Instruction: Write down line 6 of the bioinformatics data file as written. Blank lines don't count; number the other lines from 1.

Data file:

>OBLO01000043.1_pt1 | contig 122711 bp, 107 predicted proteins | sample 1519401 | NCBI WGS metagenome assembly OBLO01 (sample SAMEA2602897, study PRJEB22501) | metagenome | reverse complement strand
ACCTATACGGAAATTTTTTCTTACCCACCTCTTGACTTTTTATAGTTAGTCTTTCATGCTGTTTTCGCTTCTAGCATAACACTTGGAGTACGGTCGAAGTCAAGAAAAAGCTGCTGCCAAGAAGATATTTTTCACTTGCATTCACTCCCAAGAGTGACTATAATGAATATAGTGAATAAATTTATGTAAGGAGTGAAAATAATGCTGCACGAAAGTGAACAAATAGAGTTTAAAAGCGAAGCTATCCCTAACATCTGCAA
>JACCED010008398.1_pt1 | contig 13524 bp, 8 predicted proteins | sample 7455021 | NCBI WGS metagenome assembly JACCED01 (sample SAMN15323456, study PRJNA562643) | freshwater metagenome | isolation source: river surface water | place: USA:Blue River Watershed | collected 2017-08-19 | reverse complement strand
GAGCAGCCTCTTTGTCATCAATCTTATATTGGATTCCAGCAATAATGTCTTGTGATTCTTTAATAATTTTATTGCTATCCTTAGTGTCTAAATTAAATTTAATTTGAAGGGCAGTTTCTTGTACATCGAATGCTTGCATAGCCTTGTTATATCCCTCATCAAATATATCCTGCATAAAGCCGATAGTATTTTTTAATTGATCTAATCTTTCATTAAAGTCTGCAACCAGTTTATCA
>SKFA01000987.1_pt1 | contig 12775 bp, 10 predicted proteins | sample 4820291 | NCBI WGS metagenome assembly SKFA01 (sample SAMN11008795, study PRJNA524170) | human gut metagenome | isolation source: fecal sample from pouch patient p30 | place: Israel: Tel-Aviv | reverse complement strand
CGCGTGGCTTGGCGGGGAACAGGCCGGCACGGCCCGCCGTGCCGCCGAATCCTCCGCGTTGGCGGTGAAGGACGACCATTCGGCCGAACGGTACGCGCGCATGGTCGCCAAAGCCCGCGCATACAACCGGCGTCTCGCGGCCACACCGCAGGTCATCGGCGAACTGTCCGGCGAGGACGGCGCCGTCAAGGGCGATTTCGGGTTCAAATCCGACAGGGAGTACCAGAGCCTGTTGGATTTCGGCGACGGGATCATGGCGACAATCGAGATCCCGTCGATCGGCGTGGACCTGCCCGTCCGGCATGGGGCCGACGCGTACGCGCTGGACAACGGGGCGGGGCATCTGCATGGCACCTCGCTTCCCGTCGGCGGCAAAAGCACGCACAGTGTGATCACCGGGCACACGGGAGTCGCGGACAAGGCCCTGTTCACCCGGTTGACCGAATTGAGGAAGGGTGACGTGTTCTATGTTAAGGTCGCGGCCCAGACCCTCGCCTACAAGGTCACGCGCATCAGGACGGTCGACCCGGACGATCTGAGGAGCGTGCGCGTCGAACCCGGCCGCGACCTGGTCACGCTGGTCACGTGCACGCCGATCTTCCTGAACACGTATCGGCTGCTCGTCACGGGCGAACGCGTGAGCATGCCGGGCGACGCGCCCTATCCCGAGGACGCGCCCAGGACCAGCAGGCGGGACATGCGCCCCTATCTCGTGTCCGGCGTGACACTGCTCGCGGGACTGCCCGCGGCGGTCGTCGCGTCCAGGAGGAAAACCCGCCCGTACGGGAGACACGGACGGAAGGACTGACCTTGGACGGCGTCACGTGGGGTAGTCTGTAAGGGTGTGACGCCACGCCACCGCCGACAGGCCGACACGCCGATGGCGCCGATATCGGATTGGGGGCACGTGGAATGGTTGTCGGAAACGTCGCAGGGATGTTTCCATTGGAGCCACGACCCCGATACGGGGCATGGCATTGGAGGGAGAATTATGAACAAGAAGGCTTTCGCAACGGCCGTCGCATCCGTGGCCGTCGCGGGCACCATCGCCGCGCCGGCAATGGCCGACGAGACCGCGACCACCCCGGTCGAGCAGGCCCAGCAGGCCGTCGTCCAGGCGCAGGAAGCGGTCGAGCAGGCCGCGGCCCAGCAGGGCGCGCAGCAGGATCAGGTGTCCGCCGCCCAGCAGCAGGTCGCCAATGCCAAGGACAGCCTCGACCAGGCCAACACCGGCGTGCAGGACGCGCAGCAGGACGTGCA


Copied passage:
CGCGTGGCTTGGCGGGGAACAGGCCGGCACGGCCCGCCGTGCCGCCGAATCCTCCGCGTTGGCGGTGAAGGACGACCATTCGGCCGAACGGTACGCGCGCATGGTCGCCAAAGCCCGCGCATACAACCGGCGTCTCGCGGCCACACCGCAGGTCATCGGCGAACTGTCCGGCGAGGACGGCGCCGTCAAGGGCGATTTCGGGTTCAAATCCGACAGGGAGTACCAGAGCCTGTTGGATTTCGGCGACGGGATCATGGCGACAATCGAGATCCCGTCGATCGGCGTGGACCTGCCCGTCCGGCATGGGGCCGACGCGTACGCGCTGGACAACGGGGCGGGGCATCTGCATGGCACCTCGCTTCCCGTCGGCGGCAAAAGCACGCACAGTGTGATCACCGGGCACACGGGAGTCGCGGACAAGGCCCTGTTCACCCGGTTGACCGAATTGAGGAAGGGTGACGTGTTCTATGTTAAGGTCGCGGCCCAGACCCTCGCCTACAAGGTCACGCGCATCAGGACGGTCGACCCGGACGATCTGAGGAGCGTGCGCGTCGAACCCGGCCGCGACCTGGTCACGCTGGTCACGTGCACGCCGATCTTCCTGAACACGTATCGGCTGCTCGTCACGGGCGAACGCGTGAGCATGCCGGGCGACGCGCCCTATCCCGAGGACGCGCCCAGGACCAGCAGGCGGGACATGCGCCCCTATCTCGTGTCCGGCGTGACACTGCTCGCGGGACTGCCCGCGGCGGTCGTCGCGTCCAGGAGGAAAACCCGCCCGTACGGGAGACACGGACGGAAGGACTGACCTTGGACGGCGTCACGTGGGGTAGTCTGTAAGGGTGTGACGCCACGCCACCGCCGACAGGCCGACACGCCGATGGCGCCGATATCGGATTGGGGGCACGTGGAATGGTTGTCGGAAACGTCGCAGGGATGTTTCCATTGGAGCCACGACCCCGATACGGGGCATGGCATTGGAGGGAGAATTATGAACAAGAAGGCTTTCGCAACGGCCGTCGCATCCGTGGCCGTCGCGGGCACCATCGCCGCGCCGGCAATGGCCGACGAGACCGCGACCACCCCGGTCGAGCAGGCCCAGCAGGCCGTCGTCCAGGCGCAGGAAGCGGTCGAGCAGGCCGCGGCCCAGCAGGGCGCGCAGCAGGATCAGGTGTCCGCCGCCCAGCAGCAGGTCGCCAATGCCAAGGACAGCCTCGACCAGGCCAACACCGGCGTGCAGGACGCGCAGCAGGACGTGCA